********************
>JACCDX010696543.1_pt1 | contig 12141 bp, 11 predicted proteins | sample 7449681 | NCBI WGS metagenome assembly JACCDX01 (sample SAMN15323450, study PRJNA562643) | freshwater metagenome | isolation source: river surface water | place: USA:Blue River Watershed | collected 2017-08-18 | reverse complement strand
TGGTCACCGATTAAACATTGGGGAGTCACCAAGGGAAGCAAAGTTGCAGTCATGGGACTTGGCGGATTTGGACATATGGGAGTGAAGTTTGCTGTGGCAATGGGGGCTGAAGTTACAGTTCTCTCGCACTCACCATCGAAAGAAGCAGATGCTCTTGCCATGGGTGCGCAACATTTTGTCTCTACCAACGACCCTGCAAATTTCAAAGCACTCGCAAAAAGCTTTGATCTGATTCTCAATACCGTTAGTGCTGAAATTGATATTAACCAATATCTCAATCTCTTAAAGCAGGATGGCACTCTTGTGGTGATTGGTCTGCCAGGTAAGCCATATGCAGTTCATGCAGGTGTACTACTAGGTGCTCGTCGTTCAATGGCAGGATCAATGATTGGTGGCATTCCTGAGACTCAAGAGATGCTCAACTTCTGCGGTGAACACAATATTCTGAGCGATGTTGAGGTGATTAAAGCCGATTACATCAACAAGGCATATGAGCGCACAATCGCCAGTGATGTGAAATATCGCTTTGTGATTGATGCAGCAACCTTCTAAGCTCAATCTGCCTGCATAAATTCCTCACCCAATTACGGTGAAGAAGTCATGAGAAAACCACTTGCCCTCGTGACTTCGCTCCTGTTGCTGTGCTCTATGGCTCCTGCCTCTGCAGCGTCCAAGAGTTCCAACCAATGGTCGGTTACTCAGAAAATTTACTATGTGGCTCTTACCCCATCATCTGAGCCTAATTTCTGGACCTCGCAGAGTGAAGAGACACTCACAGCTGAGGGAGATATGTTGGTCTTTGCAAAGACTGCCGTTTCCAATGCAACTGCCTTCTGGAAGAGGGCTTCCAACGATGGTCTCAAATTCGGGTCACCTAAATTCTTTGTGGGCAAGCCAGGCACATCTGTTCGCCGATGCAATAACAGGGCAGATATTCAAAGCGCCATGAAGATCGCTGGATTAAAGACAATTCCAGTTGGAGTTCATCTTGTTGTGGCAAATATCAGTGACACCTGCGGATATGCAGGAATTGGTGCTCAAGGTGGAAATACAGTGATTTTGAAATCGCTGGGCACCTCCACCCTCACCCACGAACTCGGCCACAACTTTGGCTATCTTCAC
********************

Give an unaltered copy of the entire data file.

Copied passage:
>JACCDX010696543.1_pt1 | contig 12141 bp, 11 predicted proteins | sample 7449681 | NCBI WGS metagenome assembly JACCDX01 (sample SAMN15323450, study PRJNA562643) | freshwater metagenome | isolation source: river surface water | place: USA:Blue River Watershed | collected 2017-08-18 | reverse complement strand
TGGTCACCGATTAAACATTGGGGAGTCACCAAGGGAAGCAAAGTTGCAGTCATGGGACTTGGCGGATTTGGACATATGGGAGTGAAGTTTGCTGTGGCAATGGGGGCTGAAGTTACAGTTCTCTCGCACTCACCATCGAAAGAAGCAGATGCTCTTGCCATGGGTGCGCAACATTTTGTCTCTACCAACGACCCTGCAAATTTCAAAGCACTCGCAAAAAGCTTTGATCTGATTCTCAATACCGTTAGTGCTGAAATTGATATTAACCAATATCTCAATCTCTTAAAGCAGGATGGCACTCTTGTGGTGATTGGTCTGCCAGGTAAGCCATATGCAGTTCATGCAGGTGTACTACTAGGTGCTCGTCGTTCAATGGCAGGATCAATGATTGGTGGCATTCCTGAGACTCAAGAGATGCTCAACTTCTGCGGTGAACACAATATTCTGAGCGATGTTGAGGTGATTAAAGCCGATTACATCAACAAGGCATATGAGCGCACAATCGCCAGTGATGTGAAATATCGCTTTGTGATTGATGCAGCAACCTTCTAAGCTCAATCTGCCTGCATAAATTCCTCACCCAATTACGGTGAAGAAGTCATGAGAAAACCACTTGCCCTCGTGACTTCGCTCCTGTTGCTGTGCTCTATGGCTCCTGCCTCTGCAGCGTCCAAGAGTTCCAACCAATGGTCGGTTACTCAGAAAATTTACTATGTGGCTCTTACCCCATCATCTGAGCCTAATTTCTGGACCTCGCAGAGTGAAGAGACACTCACAGCTGAGGGAGATATGTTGGTCTTTGCAAAGACTGCCGTTTCCAATGCAACTGCCTTCTGGAAGAGGGCTTCCAACGATGGTCTCAAATTCGGGTCACCTAAATTCTTTGTGGGCAAGCCAGGCACATCTGTTCGCCGATGCAATAACAGGGCAGATATTCAAAGCGCCATGAAGATCGCTGGATTAAAGACAATTCCAGTTGGAGTTCATCTTGTTGTGGCAAATATCAGTGACACCTGCGGATATGCAGGAATTGGTGCTCAAGGTGGAAATACAGTGATTTTGAAATCGCTGGGCACCTCCACCCTCACCCACGAACTCGGCCACAACTTTGGCTATCTTCAC